The discovery may even eventually leadto a vaccination against leukaemia for at risk groups who are found to belacking the necessary immune response – meaning that individuals may then relyon their immune system to kill cancerous cells before the disease takes hold.
Cell growth and survival are controlledby complex signalling pathways, but in cancer cells these signals have goneawry. The signals are transmitted using protein modifications, such as adding aphosphate group. This modification is retained when the proteins are broken upinto fragments, called peptides, and presented on the cell surface forinspection by immune cells (T cells). This results in the presentation ofphosphopeptides by leukaemia cells, enabling them to be recognised as abnormalby the immune system.
The Birmingham researchers identified 95phosphopeptides from leukaemia samples, taken directly from patients.
They went on to show that healthy peopleexhibited an unexpected immune response, with T-cells that recognised thesephosphopeptides, and that this response was lacking in patients withleukaemia.
When leukaemia sufferers were given astem cell transplant, there was a dramatic recovery of this response andT-cells recognising phosphopeptides-were able to kill leukaemia cells in thelab.
The researchers concluded thatphosphopeptides may therefore be the target of cancer immune surveillance inhumans – giving rise to the possibility of new treatments, which includeengineering T-cells outside of the body to equip them with the immune responseneeded to fight the leukaemia, before putting them back into the patient.
The discovery also gives rise to thepossibility of screening people to see if they have the immune response – thosewho do not may be at risk of developing leukaemia, and a vaccination could evenbe developed to protect these people with the necessary immune response.
Dr Mark Cobbold, from the School ofImmunity and Infection at the University of Birmingham, said: “This is thefirst study to identify phosphorylated tumour antigens that are present onpatient tumour samples and also the first study to look at immune responses tothis new group of antigens in humans.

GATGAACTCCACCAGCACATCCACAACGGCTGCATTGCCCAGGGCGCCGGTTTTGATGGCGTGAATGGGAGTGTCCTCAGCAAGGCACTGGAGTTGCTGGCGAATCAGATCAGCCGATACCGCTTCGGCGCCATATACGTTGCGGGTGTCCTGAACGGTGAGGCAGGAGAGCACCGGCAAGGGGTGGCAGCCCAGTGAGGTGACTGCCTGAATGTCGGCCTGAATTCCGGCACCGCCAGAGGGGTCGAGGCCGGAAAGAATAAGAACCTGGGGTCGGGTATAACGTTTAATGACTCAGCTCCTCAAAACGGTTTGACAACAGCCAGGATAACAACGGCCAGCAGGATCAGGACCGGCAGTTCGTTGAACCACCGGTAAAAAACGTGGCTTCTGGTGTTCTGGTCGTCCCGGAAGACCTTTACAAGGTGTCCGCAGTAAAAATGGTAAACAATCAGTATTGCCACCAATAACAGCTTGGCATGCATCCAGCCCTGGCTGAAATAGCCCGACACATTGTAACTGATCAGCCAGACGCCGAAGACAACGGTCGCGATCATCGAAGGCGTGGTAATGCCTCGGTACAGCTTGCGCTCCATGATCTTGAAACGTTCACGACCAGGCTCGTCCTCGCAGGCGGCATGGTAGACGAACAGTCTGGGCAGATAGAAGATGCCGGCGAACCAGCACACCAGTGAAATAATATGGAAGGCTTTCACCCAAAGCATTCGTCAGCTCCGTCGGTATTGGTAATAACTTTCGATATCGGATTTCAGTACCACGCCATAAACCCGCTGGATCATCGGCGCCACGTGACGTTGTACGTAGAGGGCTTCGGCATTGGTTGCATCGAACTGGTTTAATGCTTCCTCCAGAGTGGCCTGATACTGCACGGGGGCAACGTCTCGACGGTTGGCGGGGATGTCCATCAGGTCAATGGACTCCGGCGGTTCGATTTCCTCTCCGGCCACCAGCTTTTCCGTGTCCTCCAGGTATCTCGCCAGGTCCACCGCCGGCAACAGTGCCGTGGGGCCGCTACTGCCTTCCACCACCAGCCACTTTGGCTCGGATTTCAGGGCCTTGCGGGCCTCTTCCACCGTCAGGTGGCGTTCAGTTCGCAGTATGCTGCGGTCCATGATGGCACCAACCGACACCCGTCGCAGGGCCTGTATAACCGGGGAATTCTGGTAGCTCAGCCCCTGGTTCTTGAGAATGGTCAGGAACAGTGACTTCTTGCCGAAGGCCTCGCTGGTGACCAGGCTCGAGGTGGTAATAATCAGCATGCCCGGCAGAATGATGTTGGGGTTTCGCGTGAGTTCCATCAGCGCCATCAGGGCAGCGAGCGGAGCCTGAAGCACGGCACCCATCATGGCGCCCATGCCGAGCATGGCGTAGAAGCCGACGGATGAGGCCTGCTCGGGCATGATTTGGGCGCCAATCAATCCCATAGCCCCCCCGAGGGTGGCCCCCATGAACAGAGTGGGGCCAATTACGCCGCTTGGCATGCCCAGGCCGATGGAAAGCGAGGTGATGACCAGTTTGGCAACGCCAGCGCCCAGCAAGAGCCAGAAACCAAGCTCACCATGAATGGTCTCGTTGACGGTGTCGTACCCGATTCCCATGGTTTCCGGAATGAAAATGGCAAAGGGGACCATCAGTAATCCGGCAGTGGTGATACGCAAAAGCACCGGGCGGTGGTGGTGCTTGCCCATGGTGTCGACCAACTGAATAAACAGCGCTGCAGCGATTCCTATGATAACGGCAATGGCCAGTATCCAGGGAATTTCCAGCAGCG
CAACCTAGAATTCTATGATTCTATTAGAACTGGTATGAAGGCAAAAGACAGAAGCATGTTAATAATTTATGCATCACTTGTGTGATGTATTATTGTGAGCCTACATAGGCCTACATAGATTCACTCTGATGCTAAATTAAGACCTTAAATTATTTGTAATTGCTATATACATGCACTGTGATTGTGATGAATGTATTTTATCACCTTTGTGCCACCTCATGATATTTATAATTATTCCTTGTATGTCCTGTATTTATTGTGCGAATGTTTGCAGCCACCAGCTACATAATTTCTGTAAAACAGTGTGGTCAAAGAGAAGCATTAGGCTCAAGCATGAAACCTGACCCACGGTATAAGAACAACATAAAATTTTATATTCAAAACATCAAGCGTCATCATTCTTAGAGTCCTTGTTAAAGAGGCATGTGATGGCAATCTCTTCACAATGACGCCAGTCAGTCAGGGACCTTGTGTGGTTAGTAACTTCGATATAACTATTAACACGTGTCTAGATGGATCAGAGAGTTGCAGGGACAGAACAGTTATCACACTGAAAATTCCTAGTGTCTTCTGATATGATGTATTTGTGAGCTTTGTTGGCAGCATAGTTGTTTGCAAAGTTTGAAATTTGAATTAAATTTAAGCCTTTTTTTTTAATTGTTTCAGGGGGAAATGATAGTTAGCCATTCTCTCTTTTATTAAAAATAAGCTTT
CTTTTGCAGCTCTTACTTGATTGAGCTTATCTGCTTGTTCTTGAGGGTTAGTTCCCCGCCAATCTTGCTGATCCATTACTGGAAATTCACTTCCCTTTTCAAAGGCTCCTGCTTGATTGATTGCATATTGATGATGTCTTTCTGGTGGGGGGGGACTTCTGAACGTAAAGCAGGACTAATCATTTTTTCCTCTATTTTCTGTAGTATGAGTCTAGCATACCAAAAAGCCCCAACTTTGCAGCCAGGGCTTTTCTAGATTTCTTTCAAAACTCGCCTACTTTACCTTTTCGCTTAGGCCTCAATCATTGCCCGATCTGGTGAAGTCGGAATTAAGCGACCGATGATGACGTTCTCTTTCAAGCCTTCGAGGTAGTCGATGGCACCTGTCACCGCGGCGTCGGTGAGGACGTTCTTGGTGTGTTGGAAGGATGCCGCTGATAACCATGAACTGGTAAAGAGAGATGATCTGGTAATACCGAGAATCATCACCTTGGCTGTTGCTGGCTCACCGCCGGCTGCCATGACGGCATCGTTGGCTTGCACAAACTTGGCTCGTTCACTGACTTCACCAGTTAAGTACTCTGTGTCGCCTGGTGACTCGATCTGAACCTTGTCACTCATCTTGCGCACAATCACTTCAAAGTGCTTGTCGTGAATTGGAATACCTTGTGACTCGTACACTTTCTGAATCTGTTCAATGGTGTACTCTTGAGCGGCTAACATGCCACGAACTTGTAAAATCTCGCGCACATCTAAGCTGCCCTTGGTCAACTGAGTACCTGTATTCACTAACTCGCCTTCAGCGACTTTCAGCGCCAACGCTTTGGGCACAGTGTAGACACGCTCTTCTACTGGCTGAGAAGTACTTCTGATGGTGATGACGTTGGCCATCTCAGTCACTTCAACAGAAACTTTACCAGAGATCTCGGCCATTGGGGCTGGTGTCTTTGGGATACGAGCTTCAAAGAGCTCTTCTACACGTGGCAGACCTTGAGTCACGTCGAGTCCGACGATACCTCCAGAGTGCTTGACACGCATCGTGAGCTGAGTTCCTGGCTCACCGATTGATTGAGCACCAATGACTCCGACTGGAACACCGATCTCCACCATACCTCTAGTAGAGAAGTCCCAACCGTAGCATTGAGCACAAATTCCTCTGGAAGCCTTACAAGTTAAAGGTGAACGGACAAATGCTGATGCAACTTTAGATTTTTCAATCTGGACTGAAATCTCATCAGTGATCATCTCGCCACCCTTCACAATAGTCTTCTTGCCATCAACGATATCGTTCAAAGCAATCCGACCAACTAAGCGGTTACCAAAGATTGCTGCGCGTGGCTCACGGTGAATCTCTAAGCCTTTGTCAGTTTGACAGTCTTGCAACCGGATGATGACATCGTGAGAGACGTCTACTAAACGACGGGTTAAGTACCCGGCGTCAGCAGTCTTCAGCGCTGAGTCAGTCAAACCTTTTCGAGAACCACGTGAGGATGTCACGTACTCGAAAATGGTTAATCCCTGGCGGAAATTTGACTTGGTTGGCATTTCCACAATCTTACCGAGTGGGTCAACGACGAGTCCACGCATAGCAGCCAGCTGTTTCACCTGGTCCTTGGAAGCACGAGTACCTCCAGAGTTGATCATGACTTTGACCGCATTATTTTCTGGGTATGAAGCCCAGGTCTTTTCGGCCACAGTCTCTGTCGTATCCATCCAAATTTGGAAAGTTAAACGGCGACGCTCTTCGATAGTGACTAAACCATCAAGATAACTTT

“We were surprised to see that healthyindividuals had immunity to these antigens. It could be that just as our immune system fights off infections on adaily basis, it is also fighting cells that develop mutations that could leadto cancer.
“As we enter old age these responsescould wane and this would explain why, just as older people get more seriousinfections due to impaired immunity, older people are also at greater risk fromcancer.
“These findings need to be confirmed byother research groups, but could lead to new treatment options for patientswith leukaemia or other cancers or preventative vaccination for at-riskgroups.”
Professor Chris Bunce, Research Directorat Leukaemia & Lymphoma Research, which part funded the study, said: “Stemcell transplants can offer leukaemia patients the chance of a complete cure butthey are not always successful and can have severe side-effects. By pinpointing key antigens, some of whichare found only on the surface of leukaemia cells, this research could lead tonew ways of modifying patients’ own immune systems to attack only leukaemiacells or even stop them from developing in the first place.”
The research MHC Class I-AssociatedPhosphopeptides Are the Targets of Memory-like Immunity in Leukemia ispublished online in Science Translational Medicine today. Thework was funded by Leukaemia & Lymphoma Research and the Kay Kendal LeukaemiaFund.
Notes to editors
Dr Mark Cobbold is available forinterview. Contact Kara Bradley, University of Birmingham press office, 0121414 5134 or 07789 921163 for more information.